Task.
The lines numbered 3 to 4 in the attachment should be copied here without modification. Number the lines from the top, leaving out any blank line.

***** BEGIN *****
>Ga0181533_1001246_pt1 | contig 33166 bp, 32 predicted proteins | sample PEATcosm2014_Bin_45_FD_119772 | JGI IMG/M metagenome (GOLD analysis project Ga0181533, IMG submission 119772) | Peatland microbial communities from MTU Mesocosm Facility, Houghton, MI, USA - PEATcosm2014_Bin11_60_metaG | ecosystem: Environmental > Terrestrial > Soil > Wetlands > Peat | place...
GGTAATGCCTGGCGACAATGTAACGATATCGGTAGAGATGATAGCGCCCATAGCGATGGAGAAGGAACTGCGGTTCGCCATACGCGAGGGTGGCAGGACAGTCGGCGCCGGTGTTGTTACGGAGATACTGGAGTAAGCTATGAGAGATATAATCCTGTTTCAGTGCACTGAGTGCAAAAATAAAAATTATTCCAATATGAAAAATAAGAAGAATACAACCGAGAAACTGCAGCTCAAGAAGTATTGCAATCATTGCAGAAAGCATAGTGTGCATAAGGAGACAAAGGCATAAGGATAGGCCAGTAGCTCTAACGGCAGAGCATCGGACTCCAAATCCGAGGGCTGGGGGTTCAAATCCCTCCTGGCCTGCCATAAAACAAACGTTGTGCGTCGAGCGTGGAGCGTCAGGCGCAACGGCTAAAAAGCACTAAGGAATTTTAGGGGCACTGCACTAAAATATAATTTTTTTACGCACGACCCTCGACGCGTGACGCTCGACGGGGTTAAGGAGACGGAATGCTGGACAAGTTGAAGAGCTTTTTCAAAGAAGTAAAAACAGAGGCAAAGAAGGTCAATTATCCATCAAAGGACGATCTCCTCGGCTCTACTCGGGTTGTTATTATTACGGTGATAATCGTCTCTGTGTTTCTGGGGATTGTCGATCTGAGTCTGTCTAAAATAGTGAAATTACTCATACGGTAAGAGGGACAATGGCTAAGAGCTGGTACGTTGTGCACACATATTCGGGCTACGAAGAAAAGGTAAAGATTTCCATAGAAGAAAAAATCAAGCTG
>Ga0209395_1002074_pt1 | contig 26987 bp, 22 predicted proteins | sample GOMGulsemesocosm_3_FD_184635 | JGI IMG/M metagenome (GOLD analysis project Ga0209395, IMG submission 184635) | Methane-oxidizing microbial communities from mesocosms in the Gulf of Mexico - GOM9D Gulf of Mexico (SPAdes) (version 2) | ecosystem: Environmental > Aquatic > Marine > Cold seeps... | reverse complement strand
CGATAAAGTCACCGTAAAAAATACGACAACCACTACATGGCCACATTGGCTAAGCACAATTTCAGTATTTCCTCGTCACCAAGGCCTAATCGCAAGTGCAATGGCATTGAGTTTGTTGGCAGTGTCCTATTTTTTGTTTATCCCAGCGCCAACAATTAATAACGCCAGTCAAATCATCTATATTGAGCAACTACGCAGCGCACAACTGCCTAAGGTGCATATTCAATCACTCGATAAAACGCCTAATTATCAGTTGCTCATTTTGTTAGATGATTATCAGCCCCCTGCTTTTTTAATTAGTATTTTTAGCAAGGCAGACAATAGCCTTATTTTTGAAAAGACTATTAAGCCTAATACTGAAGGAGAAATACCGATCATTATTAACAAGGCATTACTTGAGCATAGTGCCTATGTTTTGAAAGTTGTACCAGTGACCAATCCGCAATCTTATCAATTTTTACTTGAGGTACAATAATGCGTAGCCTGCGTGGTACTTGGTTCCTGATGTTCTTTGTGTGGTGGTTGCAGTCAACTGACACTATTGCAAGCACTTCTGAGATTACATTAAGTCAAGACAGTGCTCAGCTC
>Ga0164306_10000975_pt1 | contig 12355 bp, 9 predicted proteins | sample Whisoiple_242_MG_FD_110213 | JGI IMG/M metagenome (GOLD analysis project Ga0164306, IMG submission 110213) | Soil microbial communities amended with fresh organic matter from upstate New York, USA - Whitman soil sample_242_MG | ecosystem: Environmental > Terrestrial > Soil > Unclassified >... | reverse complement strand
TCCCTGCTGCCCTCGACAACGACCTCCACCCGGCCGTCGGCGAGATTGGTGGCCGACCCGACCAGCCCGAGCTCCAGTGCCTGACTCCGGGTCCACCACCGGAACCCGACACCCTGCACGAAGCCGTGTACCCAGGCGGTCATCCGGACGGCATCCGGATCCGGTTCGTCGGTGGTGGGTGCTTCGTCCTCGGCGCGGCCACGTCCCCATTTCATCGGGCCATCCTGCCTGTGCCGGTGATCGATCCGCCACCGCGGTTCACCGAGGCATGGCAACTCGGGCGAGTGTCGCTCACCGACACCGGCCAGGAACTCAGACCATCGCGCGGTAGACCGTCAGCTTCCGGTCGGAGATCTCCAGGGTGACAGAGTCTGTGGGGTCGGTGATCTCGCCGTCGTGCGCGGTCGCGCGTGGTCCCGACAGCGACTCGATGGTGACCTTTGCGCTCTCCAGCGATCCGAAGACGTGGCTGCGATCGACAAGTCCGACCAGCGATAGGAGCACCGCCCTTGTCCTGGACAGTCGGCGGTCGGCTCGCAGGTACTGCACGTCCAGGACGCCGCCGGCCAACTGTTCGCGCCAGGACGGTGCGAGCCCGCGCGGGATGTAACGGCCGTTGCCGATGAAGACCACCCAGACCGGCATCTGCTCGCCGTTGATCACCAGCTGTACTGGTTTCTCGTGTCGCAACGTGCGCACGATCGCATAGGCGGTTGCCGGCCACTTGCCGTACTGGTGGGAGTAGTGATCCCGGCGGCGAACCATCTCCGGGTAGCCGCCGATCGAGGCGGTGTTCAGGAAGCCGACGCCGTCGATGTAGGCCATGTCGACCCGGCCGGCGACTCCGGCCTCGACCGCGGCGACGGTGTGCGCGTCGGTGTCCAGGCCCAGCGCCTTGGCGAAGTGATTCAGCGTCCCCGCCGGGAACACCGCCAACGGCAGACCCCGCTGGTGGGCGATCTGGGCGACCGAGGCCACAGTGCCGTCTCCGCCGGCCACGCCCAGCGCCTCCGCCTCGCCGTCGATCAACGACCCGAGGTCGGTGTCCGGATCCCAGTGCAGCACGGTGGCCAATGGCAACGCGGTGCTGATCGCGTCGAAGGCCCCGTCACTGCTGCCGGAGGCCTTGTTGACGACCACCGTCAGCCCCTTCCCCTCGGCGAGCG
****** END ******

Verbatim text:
>Ga0209395_1002074_pt1 | contig 26987 bp, 22 predicted proteins | sample GOMGulsemesocosm_3_FD_184635 | JGI IMG/M metagenome (GOLD analysis project Ga0209395, IMG submission 184635) | Methane-oxidizing microbial communities from mesocosms in the Gulf of Mexico - GOM9D Gulf of Mexico (SPAdes) (version 2) | ecosystem: Environmental > Aquatic > Marine > Cold seeps... | reverse complement strand
CGATAAAGTCACCGTAAAAAATACGACAACCACTACATGGCCACATTGGCTAAGCACAATTTCAGTATTTCCTCGTCACCAAGGCCTAATCGCAAGTGCAATGGCATTGAGTTTGTTGGCAGTGTCCTATTTTTTGTTTATCCCAGCGCCAACAATTAATAACGCCAGTCAAATCATCTATATTGAGCAACTACGCAGCGCACAACTGCCTAAGGTGCATATTCAATCACTCGATAAAACGCCTAATTATCAGTTGCTCATTTTGTTAGATGATTATCAGCCCCCTGCTTTTTTAATTAGTATTTTTAGCAAGGCAGACAATAGCCTTATTTTTGAAAAGACTATTAAGCCTAATACTGAAGGAGAAATACCGATCATTATTAACAAGGCATTACTTGAGCATAGTGCCTATGTTTTGAAAGTTGTACCAGTGACCAATCCGCAATCTTATCAATTTTTACTTGAGGTACAATAATGCGTAGCCTGCGTGGTACTTGGTTCCTGATGTTCTTTGTGTGGTGGTTGCAGTCAACTGACACTATTGCAAGCACTTCTGAGATTACATTAAGTCAAGACAGTGCTCAGCTC